Goodyear is to halt its manufacturing operations at the company’s plant in Fayetteville, North Carolina from Saturday 25 October until 1 November, news sources have reported. Richard Evans, the plant’s spokesman, said that the week-long shutdown is designed as a measure against falling demand. Goodyear has previously halted operations in July for one week and August for two weeks, citing the same reason.
As has been previously reported on Tyrepress.com, Goodyear also plans not to manufacture at its facilities in Gadsden, Alabama and Union City, Tennessee during the same week. In addition, Modern Tire Dealer reported that the company’s plant in Lawton, Oklahoma will take off four consecutive Sundays. Employees are eligible for unemployment benefits during the layoff periods, say local unions.
Goodyear representatives are reported to have given news of another temporary production shutdown at the company’s Gadsden, Alabama factory. This latest shutdown, announced October 15, will be the third to take place since August.
According to local newspaper the Gadsden Times, plant communications manager Jackie Brehm Edmondson said the factory will cease production at 1pm on October 25 and resume production at 1am on November 2. Employees were notified of the shutdown on October 13.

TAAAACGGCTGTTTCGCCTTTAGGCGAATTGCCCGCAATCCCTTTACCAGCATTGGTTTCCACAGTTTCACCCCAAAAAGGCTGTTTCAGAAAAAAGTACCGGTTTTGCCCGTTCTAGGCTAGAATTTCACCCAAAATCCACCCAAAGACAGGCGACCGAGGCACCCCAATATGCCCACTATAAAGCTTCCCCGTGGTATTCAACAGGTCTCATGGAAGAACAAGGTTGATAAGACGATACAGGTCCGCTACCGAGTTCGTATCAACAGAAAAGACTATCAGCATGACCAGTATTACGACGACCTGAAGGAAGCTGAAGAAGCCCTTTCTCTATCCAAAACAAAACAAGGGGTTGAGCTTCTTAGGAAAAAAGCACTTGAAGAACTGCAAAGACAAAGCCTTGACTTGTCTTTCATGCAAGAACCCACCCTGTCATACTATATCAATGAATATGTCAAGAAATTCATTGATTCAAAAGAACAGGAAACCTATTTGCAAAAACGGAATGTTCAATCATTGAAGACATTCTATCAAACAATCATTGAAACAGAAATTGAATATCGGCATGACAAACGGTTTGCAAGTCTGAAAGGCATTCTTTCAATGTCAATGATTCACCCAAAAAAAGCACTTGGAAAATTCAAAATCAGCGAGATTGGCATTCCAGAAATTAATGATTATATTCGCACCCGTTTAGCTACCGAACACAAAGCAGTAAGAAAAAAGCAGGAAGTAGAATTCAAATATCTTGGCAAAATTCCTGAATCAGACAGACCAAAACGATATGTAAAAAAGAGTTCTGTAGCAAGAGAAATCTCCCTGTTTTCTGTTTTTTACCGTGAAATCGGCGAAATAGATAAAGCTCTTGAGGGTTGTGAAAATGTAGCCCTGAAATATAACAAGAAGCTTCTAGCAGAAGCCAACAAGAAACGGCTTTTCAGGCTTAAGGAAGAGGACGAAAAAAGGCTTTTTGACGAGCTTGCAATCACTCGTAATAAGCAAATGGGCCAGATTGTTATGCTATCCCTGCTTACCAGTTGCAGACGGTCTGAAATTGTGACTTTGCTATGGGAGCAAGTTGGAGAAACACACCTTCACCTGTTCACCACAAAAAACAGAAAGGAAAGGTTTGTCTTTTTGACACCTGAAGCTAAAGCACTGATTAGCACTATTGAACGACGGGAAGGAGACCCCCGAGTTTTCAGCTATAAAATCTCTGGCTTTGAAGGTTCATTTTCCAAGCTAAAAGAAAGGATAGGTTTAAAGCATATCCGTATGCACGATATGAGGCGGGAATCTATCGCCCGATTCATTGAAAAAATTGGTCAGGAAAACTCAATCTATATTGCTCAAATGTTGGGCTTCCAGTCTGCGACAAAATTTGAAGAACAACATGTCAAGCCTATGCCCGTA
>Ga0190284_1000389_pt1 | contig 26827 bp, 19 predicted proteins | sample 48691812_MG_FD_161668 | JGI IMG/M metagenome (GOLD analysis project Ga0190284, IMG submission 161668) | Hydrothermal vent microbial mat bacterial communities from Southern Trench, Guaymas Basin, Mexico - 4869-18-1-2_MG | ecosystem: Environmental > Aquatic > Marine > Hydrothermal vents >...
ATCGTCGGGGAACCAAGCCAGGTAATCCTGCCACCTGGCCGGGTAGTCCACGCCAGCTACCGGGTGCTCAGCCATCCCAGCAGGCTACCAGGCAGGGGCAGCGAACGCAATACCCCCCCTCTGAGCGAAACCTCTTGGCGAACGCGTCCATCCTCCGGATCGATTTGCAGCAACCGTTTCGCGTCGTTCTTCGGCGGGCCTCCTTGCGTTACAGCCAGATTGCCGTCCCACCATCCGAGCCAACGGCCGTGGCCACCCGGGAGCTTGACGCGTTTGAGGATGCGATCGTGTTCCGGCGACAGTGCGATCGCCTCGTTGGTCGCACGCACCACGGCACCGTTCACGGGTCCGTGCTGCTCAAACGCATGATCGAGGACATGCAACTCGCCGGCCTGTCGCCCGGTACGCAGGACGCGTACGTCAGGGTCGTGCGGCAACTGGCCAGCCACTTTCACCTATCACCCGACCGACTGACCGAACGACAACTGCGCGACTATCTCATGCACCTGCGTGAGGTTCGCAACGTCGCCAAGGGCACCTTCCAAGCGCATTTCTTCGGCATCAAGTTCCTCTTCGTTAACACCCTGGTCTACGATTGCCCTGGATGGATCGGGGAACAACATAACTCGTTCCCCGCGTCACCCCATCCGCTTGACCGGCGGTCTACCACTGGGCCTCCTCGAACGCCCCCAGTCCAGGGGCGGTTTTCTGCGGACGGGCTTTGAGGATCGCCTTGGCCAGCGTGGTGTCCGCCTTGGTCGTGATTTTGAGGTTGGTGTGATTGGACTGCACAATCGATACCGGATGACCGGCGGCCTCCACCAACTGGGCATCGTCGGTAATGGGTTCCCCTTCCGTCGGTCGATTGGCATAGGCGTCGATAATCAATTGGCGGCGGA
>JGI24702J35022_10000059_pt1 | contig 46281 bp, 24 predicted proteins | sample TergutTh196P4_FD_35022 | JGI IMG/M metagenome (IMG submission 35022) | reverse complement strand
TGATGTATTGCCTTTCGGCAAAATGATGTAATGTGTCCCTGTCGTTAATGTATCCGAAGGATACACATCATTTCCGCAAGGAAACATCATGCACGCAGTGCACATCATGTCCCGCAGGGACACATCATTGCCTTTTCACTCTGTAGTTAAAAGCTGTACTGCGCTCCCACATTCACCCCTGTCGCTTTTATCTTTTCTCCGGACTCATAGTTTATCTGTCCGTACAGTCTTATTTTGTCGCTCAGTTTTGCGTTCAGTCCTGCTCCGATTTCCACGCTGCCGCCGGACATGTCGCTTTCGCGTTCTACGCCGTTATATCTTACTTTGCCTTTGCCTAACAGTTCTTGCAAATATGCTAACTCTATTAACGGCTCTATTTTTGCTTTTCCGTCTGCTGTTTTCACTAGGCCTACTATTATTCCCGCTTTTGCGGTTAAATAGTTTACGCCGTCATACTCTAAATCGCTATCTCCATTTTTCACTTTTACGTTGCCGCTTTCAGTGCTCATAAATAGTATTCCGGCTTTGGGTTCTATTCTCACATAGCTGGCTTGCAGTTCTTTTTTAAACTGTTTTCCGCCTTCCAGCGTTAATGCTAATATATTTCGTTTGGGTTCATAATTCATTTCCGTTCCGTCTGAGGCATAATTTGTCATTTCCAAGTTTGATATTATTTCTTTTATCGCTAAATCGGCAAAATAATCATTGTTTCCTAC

Bridgestone and Goodyear are to receive up to 30 million US dollars, following the approval by the North Carolina Department of Commerce of state incentive plans. The grants from the Job Maintenance and Capital Development Fund are designed to give companies the incentive to upgrade existing manufacturing facilities, therefore preventing jobs from being lost through firms’ wandering eyes.
Since both companies employ over 2,000 (at Goodyear, Fayetteville and Bridgestone, Wilson) the necessity to secure the jobs in their current location is clear. However, the cash incentives have not been without their critics, who call attention to the fact that the companies are not required to create new jobs, but merely maintain those already in existence. Goodyear must retain 2,398 workers and invest 200 million US dollars by 2012 to receive the whole 30 million, while Bridgestone must invest the same by 2010, while retaining 2,083 staff members.